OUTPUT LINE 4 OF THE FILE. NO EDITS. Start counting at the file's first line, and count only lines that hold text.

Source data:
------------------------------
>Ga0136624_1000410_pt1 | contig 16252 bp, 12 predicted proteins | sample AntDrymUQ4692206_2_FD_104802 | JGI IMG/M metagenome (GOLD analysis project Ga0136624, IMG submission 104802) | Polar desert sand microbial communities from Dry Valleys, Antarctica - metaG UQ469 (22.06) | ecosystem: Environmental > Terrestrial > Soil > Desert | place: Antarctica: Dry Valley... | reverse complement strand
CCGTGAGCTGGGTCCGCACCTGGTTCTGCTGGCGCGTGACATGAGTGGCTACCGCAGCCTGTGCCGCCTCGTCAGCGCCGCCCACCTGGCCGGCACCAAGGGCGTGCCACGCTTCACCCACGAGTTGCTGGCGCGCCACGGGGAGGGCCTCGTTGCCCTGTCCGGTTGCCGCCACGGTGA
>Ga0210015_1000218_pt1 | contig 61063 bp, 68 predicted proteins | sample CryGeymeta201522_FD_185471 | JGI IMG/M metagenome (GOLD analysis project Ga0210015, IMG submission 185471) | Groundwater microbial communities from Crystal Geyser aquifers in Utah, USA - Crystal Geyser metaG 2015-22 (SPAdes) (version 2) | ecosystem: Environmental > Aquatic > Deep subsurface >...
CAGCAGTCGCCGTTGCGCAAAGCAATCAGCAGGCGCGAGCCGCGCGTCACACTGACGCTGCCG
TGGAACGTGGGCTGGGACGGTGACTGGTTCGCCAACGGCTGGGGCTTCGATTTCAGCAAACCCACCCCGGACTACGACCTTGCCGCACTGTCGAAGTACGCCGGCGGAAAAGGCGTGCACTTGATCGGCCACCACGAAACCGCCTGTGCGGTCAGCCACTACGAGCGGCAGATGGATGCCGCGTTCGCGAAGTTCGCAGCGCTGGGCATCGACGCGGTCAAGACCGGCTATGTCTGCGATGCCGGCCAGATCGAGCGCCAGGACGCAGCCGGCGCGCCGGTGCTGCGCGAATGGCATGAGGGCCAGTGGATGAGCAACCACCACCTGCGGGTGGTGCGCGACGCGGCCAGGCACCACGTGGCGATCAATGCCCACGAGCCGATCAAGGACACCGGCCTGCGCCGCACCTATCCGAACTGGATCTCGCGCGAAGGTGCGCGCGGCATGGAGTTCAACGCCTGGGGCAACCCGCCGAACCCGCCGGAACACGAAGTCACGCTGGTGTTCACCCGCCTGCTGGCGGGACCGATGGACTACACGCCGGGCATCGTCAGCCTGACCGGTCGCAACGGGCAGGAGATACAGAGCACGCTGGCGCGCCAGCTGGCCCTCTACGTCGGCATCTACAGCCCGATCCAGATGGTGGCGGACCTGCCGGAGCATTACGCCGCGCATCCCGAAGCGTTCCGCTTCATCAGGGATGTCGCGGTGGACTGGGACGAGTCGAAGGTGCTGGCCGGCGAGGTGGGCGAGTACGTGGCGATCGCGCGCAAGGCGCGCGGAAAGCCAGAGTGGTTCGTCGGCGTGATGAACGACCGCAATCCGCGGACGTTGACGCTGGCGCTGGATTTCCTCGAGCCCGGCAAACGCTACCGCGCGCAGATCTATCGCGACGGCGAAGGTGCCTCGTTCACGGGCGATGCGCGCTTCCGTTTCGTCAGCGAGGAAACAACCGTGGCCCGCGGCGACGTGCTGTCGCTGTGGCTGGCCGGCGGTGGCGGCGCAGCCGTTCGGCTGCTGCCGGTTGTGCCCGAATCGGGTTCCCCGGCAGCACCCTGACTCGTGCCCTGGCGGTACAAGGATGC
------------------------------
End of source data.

CAGCAGTCGCCGTTGCGCAAAGCAATCAGCAGGCGCGAGCCGCGCGTCACACTGACGCTGCCG